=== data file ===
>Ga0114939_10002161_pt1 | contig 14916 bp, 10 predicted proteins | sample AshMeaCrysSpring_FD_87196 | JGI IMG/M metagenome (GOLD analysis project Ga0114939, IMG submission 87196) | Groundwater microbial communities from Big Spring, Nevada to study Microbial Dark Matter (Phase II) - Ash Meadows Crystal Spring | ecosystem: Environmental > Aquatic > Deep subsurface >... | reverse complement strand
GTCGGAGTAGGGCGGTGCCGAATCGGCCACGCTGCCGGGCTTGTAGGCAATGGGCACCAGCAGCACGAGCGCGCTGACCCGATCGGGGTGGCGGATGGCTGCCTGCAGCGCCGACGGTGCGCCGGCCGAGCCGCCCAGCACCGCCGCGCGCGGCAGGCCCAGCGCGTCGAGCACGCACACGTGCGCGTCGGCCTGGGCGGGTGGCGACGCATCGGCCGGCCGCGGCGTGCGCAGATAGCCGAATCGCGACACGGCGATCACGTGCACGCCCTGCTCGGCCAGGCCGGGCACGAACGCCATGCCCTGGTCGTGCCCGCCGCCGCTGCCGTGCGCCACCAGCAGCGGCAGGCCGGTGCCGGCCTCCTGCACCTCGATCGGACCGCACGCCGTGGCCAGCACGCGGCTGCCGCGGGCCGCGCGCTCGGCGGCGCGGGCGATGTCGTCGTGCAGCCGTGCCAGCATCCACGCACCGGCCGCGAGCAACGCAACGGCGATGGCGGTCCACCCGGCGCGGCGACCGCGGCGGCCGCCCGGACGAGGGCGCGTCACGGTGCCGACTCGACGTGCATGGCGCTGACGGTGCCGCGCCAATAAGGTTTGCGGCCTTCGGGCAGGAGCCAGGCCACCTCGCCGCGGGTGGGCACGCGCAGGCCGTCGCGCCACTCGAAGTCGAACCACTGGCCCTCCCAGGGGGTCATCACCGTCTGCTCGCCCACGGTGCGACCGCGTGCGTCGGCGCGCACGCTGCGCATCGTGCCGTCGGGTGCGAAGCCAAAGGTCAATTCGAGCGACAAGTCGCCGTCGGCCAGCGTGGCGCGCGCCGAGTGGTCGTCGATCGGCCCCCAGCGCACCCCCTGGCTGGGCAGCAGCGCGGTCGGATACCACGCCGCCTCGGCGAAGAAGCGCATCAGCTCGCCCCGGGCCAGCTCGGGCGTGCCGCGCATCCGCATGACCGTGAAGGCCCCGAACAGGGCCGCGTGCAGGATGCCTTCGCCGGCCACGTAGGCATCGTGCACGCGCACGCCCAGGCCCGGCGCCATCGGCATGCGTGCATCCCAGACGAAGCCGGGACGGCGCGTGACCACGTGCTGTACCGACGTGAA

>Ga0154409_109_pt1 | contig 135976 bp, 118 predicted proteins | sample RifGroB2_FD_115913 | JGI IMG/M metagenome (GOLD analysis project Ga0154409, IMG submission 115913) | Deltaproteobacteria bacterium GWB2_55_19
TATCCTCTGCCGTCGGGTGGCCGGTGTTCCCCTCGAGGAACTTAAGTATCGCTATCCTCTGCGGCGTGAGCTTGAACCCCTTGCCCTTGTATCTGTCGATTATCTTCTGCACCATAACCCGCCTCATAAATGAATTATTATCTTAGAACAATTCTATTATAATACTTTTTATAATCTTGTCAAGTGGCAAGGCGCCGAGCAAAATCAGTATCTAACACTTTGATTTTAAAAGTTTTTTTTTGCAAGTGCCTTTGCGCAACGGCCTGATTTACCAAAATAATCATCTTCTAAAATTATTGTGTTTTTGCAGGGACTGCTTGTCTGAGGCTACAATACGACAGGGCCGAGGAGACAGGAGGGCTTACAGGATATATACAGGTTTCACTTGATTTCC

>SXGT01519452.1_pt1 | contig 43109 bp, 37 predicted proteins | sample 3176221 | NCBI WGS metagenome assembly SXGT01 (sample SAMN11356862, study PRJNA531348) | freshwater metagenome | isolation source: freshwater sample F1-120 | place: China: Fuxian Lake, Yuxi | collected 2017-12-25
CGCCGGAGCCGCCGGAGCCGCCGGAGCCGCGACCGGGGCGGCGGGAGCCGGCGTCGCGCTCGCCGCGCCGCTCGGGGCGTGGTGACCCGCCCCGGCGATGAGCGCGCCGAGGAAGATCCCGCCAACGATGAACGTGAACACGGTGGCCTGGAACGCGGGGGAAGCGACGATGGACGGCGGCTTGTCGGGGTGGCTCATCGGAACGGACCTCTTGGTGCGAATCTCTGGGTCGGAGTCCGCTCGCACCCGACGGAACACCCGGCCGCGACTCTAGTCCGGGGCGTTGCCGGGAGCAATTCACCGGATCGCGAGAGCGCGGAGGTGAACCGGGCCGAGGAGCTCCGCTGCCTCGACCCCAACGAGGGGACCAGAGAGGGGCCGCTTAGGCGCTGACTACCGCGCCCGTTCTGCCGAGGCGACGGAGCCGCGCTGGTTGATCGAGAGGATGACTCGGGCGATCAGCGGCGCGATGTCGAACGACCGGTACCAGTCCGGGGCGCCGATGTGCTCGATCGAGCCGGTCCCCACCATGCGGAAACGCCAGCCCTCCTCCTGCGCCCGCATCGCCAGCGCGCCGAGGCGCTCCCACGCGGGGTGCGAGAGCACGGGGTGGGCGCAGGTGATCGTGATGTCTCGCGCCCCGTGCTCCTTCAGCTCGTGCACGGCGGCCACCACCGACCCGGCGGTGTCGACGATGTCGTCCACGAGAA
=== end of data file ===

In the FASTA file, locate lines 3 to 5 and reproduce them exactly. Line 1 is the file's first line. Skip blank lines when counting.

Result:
>Ga0154409_109_pt1 | contig 135976 bp, 118 predicted proteins | sample RifGroB2_FD_115913 | JGI IMG/M metagenome (GOLD analysis project Ga0154409, IMG submission 115913) | Deltaproteobacteria bacterium GWB2_55_19
TATCCTCTGCCGTCGGGTGGCCGGTGTTCCCCTCGAGGAACTTAAGTATCGCTATCCTCTGCGGCGTGAGCTTGAACCCCTTGCCCTTGTATCTGTCGATTATCTTCTGCACCATAACCCGCCTCATAAATGAATTATTATCTTAGAACAATTCTATTATAATACTTTTTATAATCTTGTCAAGTGGCAAGGCGCCGAGCAAAATCAGTATCTAACACTTTGATTTTAAAAGTTTTTTTTTGCAAGTGCCTTTGCGCAACGGCCTGATTTACCAAAATAATCATCTTCTAAAATTATTGTGTTTTTGCAGGGACTGCTTGTCTGAGGCTACAATACGACAGGGCCGAGGAGACAGGAGGGCTTACAGGATATATACAGGTTTCACTTGATTTCC

>SXGT01519452.1_pt1 | contig 43109 bp, 37 predicted proteins | sample 3176221 | NCBI WGS metagenome assembly SXGT01 (sample SAMN11356862, study PRJNA531348) | freshwater metagenome | isolation source: freshwater sample F1-120 | place: China: Fuxian Lake, Yuxi | collected 2017-12-25